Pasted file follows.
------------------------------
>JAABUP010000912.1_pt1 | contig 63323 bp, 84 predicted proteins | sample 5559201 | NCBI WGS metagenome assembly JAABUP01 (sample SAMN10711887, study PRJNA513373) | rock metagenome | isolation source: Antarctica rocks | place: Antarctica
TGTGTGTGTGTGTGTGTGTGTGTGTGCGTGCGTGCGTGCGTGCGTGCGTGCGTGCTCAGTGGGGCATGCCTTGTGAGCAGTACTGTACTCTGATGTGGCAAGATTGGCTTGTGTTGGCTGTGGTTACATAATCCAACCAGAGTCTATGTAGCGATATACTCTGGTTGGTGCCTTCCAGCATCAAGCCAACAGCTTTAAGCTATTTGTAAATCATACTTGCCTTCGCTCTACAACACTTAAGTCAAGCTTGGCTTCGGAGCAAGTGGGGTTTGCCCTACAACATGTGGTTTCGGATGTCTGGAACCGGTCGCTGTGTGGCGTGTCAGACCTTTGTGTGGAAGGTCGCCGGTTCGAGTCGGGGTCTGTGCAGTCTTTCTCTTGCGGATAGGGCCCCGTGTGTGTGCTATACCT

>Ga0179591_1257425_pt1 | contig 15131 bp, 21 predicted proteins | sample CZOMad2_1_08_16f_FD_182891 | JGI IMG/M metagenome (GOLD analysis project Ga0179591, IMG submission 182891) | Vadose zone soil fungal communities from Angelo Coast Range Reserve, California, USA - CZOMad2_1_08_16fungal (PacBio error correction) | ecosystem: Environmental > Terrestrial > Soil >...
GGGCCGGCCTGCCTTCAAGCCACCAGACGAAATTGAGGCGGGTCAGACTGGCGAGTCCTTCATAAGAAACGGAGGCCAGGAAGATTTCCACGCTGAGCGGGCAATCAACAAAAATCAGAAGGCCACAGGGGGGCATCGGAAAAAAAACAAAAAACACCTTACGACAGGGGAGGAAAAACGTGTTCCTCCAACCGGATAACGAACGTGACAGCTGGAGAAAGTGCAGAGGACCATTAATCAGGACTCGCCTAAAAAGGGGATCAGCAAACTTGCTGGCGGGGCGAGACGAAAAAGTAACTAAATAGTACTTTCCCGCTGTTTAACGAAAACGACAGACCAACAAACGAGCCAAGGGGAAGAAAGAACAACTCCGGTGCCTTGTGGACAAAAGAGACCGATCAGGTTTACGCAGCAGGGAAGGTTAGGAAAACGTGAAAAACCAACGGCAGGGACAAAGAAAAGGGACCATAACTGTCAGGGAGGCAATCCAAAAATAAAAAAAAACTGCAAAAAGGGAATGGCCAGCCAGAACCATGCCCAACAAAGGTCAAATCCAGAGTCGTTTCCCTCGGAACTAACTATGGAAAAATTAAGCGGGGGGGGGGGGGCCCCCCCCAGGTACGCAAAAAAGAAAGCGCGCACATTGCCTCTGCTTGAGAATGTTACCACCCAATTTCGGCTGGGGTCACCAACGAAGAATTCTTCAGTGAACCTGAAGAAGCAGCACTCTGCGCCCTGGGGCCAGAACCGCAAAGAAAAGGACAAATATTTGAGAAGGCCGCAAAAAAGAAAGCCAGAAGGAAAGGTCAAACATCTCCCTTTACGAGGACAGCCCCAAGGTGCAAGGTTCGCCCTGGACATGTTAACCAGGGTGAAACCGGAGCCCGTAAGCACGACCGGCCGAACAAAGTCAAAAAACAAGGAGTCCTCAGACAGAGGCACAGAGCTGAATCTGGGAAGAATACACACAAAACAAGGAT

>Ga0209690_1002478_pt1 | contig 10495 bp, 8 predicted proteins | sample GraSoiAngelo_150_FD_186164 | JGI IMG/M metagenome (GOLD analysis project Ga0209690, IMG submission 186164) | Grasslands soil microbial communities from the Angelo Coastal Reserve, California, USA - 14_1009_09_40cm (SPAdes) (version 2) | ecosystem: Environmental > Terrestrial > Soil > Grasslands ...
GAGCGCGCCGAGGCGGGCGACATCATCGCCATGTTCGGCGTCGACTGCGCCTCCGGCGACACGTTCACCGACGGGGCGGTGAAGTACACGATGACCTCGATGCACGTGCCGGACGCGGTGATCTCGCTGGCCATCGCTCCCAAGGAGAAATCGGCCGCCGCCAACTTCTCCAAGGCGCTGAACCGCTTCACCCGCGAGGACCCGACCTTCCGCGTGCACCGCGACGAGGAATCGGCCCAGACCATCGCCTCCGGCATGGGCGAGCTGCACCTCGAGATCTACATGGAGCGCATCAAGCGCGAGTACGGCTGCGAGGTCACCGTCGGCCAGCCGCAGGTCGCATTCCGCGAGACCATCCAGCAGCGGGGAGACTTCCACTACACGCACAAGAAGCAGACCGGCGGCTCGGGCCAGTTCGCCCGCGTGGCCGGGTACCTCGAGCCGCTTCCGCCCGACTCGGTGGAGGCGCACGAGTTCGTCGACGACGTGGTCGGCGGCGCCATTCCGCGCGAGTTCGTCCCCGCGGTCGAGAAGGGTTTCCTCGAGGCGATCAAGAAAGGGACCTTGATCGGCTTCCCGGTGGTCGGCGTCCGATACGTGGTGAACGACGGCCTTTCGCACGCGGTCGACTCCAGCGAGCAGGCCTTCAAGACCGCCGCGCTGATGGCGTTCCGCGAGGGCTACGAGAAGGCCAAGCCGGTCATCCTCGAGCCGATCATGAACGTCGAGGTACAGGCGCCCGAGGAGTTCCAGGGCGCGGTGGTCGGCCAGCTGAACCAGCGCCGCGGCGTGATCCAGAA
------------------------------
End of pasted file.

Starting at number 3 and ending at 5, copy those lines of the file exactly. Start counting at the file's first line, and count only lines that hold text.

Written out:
>Ga0179591_1257425_pt1 | contig 15131 bp, 21 predicted proteins | sample CZOMad2_1_08_16f_FD_182891 | JGI IMG/M metagenome (GOLD analysis project Ga0179591, IMG submission 182891) | Vadose zone soil fungal communities from Angelo Coast Range Reserve, California, USA - CZOMad2_1_08_16fungal (PacBio error correction) | ecosystem: Environmental > Terrestrial > Soil >...
GGGCCGGCCTGCCTTCAAGCCACCAGACGAAATTGAGGCGGGTCAGACTGGCGAGTCCTTCATAAGAAACGGAGGCCAGGAAGATTTCCACGCTGAGCGGGCAATCAACAAAAATCAGAAGGCCACAGGGGGGCATCGGAAAAAAAACAAAAAACACCTTACGACAGGGGAGGAAAAACGTGTTCCTCCAACCGGATAACGAACGTGACAGCTGGAGAAAGTGCAGAGGACCATTAATCAGGACTCGCCTAAAAAGGGGATCAGCAAACTTGCTGGCGGGGCGAGACGAAAAAGTAACTAAATAGTACTTTCCCGCTGTTTAACGAAAACGACAGACCAACAAACGAGCCAAGGGGAAGAAAGAACAACTCCGGTGCCTTGTGGACAAAAGAGACCGATCAGGTTTACGCAGCAGGGAAGGTTAGGAAAACGTGAAAAACCAACGGCAGGGACAAAGAAAAGGGACCATAACTGTCAGGGAGGCAATCCAAAAATAAAAAAAAACTGCAAAAAGGGAATGGCCAGCCAGAACCATGCCCAACAAAGGTCAAATCCAGAGTCGTTTCCCTCGGAACTAACTATGGAAAAATTAAGCGGGGGGGGGGGGGCCCCCCCCAGGTACGCAAAAAAGAAAGCGCGCACATTGCCTCTGCTTGAGAATGTTACCACCCAATTTCGGCTGGGGTCACCAACGAAGAATTCTTCAGTGAACCTGAAGAAGCAGCACTCTGCGCCCTGGGGCCAGAACCGCAAAGAAAAGGACAAATATTTGAGAAGGCCGCAAAAAAGAAAGCCAGAAGGAAAGGTCAAACATCTCCCTTTACGAGGACAGCCCCAAGGTGCAAGGTTCGCCCTGGACATGTTAACCAGGGTGAAACCGGAGCCCGTAAGCACGACCGGCCGAACAAAGTCAAAAAACAAGGAGTCCTCAGACAGAGGCACAGAGCTGAATCTGGGAAGAATACACACAAAACAAGGAT

>Ga0209690_1002478_pt1 | contig 10495 bp, 8 predicted proteins | sample GraSoiAngelo_150_FD_186164 | JGI IMG/M metagenome (GOLD analysis project Ga0209690, IMG submission 186164) | Grasslands soil microbial communities from the Angelo Coastal Reserve, California, USA - 14_1009_09_40cm (SPAdes) (version 2) | ecosystem: Environmental > Terrestrial > Soil > Grasslands ...